The future of Alaska’s abundant natural gas reserves has hung in the balance for decades, with much disagreement over how to maximize value for the disparate stakeholders and minimize negative environmental impacts associated with developing the gas. However, the US energy picture has been radically redrawn in recent years, finally putting a potential solution within… Keep reading →
Elite economists and analysts from around North America and the world gathered in Austin, Texas this week for the US Association for Energy Economics North America conference. Breaking Energy has been on the ground at the event, covering sustainable energy and anticipated impacts of the US presidential election, as well as responses to Hurricane Sandy.
Unusual for its diversity of approaches and subject areas, the USAEE conference mixes deep dives into areas of technical and financial analysis with broader sweeps of trends driving the business. The mix of attendees, which includes everything from Pulitzer Prize winning authors and senior energy company executives to college students, also balances the sector-specific discussions with valuable real-world and operational insight. Keep reading →
The US energy sector has been a rare bright spot through much of the past four years as first financial firms and then the rest of the global economy has struggled to recover from a grinding and often jobless recession.
Statistics about jobs vary, but any region with significant oil or gas resources has noted the uptick in employment in those sectors as development has accelerated. The most recent numbers from Pennsylvania’s Department of Labor and Industry, for example, show core employment in the Marcellus Shale developments in the state up by 177.5% from first quarter of 2009 to the first quarter of 2012, even as the state’s overall employment level has lagged that of the rest of the country. Keep reading →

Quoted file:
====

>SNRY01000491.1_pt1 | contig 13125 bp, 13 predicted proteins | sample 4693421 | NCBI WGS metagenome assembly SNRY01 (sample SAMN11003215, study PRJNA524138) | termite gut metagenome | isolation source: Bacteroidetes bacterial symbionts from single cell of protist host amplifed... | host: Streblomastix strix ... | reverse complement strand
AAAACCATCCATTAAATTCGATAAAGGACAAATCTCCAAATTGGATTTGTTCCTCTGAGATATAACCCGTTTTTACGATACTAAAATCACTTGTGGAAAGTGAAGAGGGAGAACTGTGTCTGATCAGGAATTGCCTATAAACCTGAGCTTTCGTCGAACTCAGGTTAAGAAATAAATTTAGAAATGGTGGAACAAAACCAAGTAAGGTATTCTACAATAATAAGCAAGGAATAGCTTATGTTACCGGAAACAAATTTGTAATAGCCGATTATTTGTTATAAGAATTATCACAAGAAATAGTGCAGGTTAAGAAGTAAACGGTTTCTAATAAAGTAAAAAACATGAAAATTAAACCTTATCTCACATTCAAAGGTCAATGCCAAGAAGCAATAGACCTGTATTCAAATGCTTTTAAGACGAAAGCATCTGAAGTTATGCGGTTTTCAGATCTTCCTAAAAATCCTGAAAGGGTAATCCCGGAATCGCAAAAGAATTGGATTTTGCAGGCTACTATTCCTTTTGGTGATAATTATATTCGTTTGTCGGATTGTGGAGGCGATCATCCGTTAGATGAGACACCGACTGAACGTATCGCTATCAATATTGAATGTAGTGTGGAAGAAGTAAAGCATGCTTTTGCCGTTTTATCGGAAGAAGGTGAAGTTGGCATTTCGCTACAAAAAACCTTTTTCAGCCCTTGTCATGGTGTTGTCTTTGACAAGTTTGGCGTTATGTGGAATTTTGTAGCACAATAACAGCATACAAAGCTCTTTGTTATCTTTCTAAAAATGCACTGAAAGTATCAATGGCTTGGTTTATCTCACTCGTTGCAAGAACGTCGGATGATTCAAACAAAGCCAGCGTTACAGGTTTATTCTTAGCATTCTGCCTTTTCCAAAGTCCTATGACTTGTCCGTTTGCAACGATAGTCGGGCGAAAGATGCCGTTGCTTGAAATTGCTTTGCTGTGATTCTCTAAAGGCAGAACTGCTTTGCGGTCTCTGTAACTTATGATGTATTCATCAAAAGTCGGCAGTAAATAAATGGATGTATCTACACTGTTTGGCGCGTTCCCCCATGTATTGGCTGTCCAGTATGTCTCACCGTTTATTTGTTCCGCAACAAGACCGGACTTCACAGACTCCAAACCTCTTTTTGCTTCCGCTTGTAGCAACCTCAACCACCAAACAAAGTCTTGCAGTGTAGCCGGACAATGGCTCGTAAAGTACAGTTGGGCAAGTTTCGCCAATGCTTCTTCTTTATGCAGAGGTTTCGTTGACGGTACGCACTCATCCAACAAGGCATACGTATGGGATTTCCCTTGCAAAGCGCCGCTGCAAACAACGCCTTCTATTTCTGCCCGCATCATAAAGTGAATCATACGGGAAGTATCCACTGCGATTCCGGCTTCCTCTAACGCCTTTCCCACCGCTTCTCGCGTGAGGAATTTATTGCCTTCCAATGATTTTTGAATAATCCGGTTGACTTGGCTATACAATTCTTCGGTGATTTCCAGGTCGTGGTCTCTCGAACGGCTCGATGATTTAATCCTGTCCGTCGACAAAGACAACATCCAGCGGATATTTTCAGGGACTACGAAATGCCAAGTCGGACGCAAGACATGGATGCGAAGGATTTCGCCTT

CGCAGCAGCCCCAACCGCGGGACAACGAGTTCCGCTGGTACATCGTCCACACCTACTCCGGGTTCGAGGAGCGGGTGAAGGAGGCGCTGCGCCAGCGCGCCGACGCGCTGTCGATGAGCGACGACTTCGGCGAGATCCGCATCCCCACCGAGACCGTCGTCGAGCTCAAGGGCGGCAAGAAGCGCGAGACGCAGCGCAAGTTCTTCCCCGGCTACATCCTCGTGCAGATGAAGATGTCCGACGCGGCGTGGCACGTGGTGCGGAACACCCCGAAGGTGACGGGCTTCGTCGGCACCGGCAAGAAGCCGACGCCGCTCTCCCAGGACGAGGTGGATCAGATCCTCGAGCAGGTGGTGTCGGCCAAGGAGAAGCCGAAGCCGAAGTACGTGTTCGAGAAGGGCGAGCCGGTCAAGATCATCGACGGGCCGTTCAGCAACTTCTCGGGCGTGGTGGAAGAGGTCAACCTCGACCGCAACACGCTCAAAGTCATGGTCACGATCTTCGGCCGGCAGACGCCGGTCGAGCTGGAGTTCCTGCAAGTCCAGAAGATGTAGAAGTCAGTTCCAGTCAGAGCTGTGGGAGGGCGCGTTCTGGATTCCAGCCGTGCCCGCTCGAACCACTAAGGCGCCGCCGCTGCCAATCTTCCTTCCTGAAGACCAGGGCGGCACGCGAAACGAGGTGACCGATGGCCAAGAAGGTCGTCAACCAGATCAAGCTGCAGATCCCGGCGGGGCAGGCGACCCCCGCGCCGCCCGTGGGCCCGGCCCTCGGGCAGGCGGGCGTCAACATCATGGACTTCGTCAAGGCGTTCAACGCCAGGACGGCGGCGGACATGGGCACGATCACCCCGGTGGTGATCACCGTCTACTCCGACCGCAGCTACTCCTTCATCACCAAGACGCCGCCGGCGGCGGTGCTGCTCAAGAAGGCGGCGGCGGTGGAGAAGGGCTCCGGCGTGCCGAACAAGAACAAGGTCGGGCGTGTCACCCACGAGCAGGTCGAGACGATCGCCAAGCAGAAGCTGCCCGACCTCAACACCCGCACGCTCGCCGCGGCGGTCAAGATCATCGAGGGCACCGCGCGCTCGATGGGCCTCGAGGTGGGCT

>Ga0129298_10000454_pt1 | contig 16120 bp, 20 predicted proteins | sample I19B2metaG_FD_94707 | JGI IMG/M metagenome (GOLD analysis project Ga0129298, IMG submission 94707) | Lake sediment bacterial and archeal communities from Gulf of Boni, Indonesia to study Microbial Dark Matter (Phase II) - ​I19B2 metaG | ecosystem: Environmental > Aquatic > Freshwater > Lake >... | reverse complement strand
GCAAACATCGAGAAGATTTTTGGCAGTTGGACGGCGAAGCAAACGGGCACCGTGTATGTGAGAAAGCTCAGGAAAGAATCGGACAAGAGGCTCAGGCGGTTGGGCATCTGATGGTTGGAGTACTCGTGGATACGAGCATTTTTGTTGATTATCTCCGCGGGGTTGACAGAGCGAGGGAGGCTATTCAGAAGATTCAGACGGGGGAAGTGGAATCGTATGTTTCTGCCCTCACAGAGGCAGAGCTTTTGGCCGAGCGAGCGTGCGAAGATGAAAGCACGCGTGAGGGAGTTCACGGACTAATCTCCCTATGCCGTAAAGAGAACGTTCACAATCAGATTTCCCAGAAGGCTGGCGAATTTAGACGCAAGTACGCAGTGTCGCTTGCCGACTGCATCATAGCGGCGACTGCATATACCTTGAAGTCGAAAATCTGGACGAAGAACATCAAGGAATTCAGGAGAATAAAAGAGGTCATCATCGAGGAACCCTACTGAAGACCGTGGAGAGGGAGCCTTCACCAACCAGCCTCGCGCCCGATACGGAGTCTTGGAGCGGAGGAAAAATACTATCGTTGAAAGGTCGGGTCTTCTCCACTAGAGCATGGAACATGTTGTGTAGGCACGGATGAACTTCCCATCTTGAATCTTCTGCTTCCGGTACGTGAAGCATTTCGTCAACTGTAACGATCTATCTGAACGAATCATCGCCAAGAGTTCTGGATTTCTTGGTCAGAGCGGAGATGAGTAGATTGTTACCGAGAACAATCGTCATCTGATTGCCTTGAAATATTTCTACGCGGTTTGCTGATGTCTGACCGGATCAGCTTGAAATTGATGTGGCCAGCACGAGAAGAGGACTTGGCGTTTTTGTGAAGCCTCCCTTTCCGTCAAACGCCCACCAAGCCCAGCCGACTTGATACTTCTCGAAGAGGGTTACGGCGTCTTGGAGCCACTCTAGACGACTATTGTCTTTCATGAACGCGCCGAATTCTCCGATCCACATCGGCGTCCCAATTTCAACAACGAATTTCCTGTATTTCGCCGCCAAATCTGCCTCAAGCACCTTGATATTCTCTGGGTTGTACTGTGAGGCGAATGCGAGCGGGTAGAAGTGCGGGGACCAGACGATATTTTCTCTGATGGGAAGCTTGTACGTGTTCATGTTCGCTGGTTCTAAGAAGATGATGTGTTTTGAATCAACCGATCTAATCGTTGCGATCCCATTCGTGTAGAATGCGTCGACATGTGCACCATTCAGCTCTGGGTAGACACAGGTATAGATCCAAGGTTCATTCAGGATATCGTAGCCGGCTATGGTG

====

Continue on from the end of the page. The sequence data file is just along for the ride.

Economists at the National Economists Conference in February 2012.
Every attendee at the USAEE/IAEE conference this week has something important to add, from the university students giving their first professional presentations and preparing to enter a rapidly expanding industry to the former ambassadors and corporate chiefs gathered to headline sessions and lunches at the event Austin. Keep reading →
The centrality of the shale revolution to a resurgence in the US economy has been widely examined but rarely given such thorough analytical backing as it is in this video from Rice University’s Professor Peter Hartley.
While Hartley’s comments on North America’s conventional and unconventional natural resource endowment and upside production potential preceded the high-profile release of Boston Consulting Group’s report on the potential for an immense resurgence in the US manufacturing and export sector this week, he notes the degree to which the region enjoys economic and geopolitical competitive advantages in an increasingly globalized international landscape. Keep reading →
Red-state voters spend more of their disposable income on energy than those in blue states, and this election year that has them seeing, well, red.